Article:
Tragic cases like the deaths of Fiona Pilkington and her daughter could be repeated because police officers are too embarrassed to ask victims of crime if they are disabled, inspectors have warned.
Disabled people told a joint review of disability hate crime that the police service had become "too sensitive about causing offence".
Fiona Pilkington (left) killed herself and her daughter, Francecca Hardwick, in 2007
Officers and control-room staff as a result are reluctant to ask victims if they are disabled, the inspection of police, probation and Crown Prosecution Service found.
In addition, confusion over how to define disability hate crime means it is not as easily identified as racist or religiously-motivated attacks.
The joint inspection was prompted by the case of Ms Pilkington, who killed herself and her disabled daughter Francecca Hardwick in 2007 following 10 years of sustained abuse.
Asked if such a case could be repeated in light of its findings, Steve Ashley, programme director to HM Inspectorate Constabulary (HMIC), said: "Yes, it could."
He said: "Police officers don't like to say to people 'are you disabled?' So even in cases where they have in their mind that the person may be suffering from a disability they just seem to be embarrassed about actually asking the question."
He added that forces had to "get police officers over this embarrassment factor about asking questions".
The HMIC, HM Crown Prosecution Service Inspectorate (HMCPSI) and HM Inspectorate of Probation (HMIP) review found victims of disability hate crime are being let down by the criminal justice system.
The immediate priority should be to encourage more people to come forward to report disability hate crime as under-reporting remains a significant concern, the report said.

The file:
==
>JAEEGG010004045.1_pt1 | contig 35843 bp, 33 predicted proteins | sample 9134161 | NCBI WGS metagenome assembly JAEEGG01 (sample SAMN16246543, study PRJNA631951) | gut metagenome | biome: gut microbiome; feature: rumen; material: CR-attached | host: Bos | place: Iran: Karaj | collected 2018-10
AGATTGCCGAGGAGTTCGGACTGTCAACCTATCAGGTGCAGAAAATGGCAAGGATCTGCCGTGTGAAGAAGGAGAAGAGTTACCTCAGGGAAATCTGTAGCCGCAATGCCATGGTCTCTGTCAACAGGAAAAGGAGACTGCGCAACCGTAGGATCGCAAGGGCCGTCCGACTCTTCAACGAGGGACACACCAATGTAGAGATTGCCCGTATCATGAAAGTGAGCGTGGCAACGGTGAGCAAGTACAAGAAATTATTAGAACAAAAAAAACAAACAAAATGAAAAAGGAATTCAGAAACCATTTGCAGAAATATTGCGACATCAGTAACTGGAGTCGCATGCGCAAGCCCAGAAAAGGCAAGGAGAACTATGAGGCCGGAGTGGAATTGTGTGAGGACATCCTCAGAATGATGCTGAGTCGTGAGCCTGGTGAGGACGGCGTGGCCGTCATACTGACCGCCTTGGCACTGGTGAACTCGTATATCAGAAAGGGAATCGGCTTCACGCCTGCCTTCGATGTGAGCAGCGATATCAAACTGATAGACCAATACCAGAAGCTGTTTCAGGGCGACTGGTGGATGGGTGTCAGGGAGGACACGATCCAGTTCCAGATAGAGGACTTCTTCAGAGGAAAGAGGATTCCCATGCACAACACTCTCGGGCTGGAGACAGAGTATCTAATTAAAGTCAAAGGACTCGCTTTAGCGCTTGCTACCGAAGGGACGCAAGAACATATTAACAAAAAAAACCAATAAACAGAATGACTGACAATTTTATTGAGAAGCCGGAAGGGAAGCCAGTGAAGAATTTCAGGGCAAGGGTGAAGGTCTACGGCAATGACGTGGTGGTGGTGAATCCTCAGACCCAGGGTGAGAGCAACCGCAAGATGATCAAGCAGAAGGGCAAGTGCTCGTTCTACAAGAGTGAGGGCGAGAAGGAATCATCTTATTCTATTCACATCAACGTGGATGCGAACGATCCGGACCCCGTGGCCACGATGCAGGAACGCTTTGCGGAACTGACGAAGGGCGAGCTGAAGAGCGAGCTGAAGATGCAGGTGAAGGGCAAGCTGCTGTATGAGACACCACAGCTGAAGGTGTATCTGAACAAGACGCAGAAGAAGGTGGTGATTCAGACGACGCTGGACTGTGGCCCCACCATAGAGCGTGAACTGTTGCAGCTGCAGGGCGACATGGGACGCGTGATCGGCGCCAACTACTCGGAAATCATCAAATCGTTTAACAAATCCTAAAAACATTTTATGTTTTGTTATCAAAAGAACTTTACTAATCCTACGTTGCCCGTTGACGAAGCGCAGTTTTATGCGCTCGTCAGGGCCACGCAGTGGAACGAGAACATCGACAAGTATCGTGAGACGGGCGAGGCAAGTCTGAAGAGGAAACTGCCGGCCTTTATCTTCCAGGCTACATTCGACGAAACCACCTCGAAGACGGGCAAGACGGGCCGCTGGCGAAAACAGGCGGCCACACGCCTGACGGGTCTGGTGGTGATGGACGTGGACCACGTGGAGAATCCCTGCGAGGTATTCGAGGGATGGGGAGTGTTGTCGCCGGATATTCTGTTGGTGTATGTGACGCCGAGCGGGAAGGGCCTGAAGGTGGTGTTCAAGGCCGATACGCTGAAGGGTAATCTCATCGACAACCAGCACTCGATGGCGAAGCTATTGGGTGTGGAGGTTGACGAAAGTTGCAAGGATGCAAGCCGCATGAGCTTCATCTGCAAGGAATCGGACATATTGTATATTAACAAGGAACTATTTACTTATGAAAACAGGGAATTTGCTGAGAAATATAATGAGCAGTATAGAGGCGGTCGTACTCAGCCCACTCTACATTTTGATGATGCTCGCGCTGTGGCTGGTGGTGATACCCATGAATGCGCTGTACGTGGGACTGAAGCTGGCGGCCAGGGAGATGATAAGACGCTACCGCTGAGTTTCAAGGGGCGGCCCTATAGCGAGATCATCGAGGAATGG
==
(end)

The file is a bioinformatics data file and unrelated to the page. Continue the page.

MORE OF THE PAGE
A total of 1,744 disability hate crimes were recorded by the police in England and Wales in 2011/2012.
The review also calls for police to ensure every opportunity is being taken to identify victims of disability hate crime.
Mr Ashley went on: "There's a lack of willingness by police officers and police staff in control rooms to ask the right of questions to establish whether it's a crime, whether its anti-social behaviour and what effect disability is having on that person in terms of the effect on the crime.
"There's no doubt that understanding of the definition is a major issue for the police. It's disappointing they've not moved further forward."
He added: "Clearly, it is a confusing issue. It's not as easy as identifying a religiously-motivated attack or a racially-motivated attack. It isn't that easy."
Inspectors visited six police forces and the CPS and probation trust offices based at Cleveland, Cumbria, Derbyshire, Hertfordshire, Greater Manchester and West Midlands.
They also interviewed representatives from witness care units, the witness service, victim support and a number of independent disability advocates.
The report recommends that the police, CPS and probation trusts should adopt and publish a "single, clear and uncomplicated" definition of a disability hate crime.
In addition, the three agencies should consider how their front-line staff participate in disability hate crime training.
The CPS should put regular checks in place to ensure the accuracy of all data relating to disability hate crime, the report said, while probation trusts should tackle the issue among known offenders.
It will also recommend that the Law Commission, the body that deals with law reform, looks at creating a stand-alone offence for dealing with disability hate crime.
Chief inspector of the CPS Michael Fuller said: "It would help with the awareness of practitioners because they would have a specific offence to work to and it would help in terms of victims in terms that they feel their concerns and the experiences they've suffered can be taken more seriously by the authority."
The case of David Askew, who had severe learning disabilities and died after decades of torment by yobs outside his house in Hattersley, east Manchester, was also cited.
Victim Support chief executive Javed Khan said: "We know that whilst some police forge excellent relationships of trust with victims who have disabilities, this is by no means a standard across all areas.
"Police must change to ensure they deliver improved services to victims of disability crime, with victims encouraged to report such crimes in the first place.
"Police forces in particular should work with charities and previous victims of disability hate crime, who can help build officers' understanding and confidence. This will help to improve how officers work with disabled victims on the frontline."